Auckland churches are getting a one-year breather before Auckland Council brings in higher rates on facilities not used for religious purposes.

Three months ago the council contacted hundreds of churches telling them to ignore big rates increases, which came into effect this financial year without political input.

Many churches were shocked to receive big rates rises, including the Birkenhead Baptist Church which received a bill of $1080 after previously only paying a waste management charge of about $150. Other churches received increases of up to $20,000.

After council officers reviewed the new policy, councillors have adopted a revised policy to reduce the overall rates bill for churches.

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Councillors have also accepted a recommendation from officers not to introduce the new rates until the next financial year, starting in July 2019.

Several church leaders told today's finance committee that rate exemptions should be applied to religious and connected activities, given the role of churches today was broader than simply religious worship.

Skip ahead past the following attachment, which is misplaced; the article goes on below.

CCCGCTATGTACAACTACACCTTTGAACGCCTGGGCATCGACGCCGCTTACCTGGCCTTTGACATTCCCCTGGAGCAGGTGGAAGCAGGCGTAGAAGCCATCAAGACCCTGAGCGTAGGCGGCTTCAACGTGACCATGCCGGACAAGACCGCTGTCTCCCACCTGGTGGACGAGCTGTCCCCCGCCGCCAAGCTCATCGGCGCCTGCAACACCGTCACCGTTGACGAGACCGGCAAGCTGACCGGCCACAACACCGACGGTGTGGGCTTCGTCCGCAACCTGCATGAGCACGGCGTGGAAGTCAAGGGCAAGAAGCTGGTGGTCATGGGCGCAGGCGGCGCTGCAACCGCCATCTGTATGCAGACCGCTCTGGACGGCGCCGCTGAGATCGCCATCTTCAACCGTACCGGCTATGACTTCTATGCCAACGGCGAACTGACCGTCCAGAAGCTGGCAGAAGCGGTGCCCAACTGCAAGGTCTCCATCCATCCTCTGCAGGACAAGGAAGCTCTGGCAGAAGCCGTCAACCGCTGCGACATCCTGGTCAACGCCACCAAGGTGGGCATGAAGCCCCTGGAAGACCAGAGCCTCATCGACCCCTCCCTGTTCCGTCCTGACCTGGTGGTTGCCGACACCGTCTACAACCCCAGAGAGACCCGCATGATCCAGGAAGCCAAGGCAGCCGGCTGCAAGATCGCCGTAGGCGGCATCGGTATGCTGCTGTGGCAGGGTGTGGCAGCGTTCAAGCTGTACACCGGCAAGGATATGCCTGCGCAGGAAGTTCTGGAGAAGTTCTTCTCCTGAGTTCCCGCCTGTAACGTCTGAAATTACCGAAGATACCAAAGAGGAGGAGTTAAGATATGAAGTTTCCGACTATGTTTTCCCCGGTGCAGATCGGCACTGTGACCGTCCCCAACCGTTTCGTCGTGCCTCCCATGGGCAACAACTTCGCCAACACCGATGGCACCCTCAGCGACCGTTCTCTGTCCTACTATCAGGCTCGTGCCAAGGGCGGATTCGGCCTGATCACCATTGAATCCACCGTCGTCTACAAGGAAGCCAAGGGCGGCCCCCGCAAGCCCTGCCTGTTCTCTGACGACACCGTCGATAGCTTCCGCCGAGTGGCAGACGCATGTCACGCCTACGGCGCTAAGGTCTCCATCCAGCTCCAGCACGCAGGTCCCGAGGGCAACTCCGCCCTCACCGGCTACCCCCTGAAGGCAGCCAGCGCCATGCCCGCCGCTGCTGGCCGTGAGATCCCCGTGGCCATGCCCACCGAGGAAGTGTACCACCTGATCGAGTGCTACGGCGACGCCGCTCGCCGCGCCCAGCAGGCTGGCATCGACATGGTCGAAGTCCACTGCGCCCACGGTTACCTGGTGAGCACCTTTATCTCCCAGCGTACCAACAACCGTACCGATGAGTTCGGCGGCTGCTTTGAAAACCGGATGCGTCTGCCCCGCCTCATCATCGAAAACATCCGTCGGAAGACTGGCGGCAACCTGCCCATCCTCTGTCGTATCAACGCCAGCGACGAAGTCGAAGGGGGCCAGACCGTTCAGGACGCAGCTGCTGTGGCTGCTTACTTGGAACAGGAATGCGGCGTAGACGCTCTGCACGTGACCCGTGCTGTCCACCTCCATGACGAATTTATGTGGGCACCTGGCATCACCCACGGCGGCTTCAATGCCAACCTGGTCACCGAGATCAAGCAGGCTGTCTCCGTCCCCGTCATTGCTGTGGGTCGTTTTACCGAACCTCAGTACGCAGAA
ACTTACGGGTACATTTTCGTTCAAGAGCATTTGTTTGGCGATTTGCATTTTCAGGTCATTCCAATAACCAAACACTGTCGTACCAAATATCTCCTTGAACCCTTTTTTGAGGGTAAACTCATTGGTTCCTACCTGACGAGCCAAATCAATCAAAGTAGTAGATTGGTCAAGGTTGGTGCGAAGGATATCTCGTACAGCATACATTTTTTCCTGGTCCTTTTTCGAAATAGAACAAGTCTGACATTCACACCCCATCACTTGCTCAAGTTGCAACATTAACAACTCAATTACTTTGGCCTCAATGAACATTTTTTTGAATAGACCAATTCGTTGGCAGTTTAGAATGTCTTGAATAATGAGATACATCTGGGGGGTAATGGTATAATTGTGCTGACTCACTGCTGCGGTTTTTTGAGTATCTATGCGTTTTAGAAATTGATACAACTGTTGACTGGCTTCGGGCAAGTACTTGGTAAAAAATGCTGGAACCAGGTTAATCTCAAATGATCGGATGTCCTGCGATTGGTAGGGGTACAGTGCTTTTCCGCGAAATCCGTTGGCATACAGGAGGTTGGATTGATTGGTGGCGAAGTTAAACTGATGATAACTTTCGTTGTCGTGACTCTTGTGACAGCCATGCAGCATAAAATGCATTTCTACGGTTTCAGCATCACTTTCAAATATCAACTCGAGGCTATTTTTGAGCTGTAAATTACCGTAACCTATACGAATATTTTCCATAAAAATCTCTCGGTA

There was criticism at how the council had introduced the policy and the council has apologised and promised better engagement in future.

Auckland Councillor Daniel Newman said the council was wrong in its initial approach. Photo / File
Auckland Councillor Daniel Newman said the council was wrong in its initial approach. Photo / File

Auckland Councillor Daniel Newman said the council was wrong in its initial approach and welcomed a change in policy direction to treat the majority of church property categories as non-rateable.

"The reality of Christian worship is seen in the way churches honour and serve other people. Contributing to the wellbeing of the community is about serving other people, including serving those who are not members of the church.

"Concessions agreed by Auckland Council will go a long way to preserving the mission of churches to enable services such as grief counselling, not-for-profit childcare, foodbanks and support to assist the settlement of refugees," Newman said.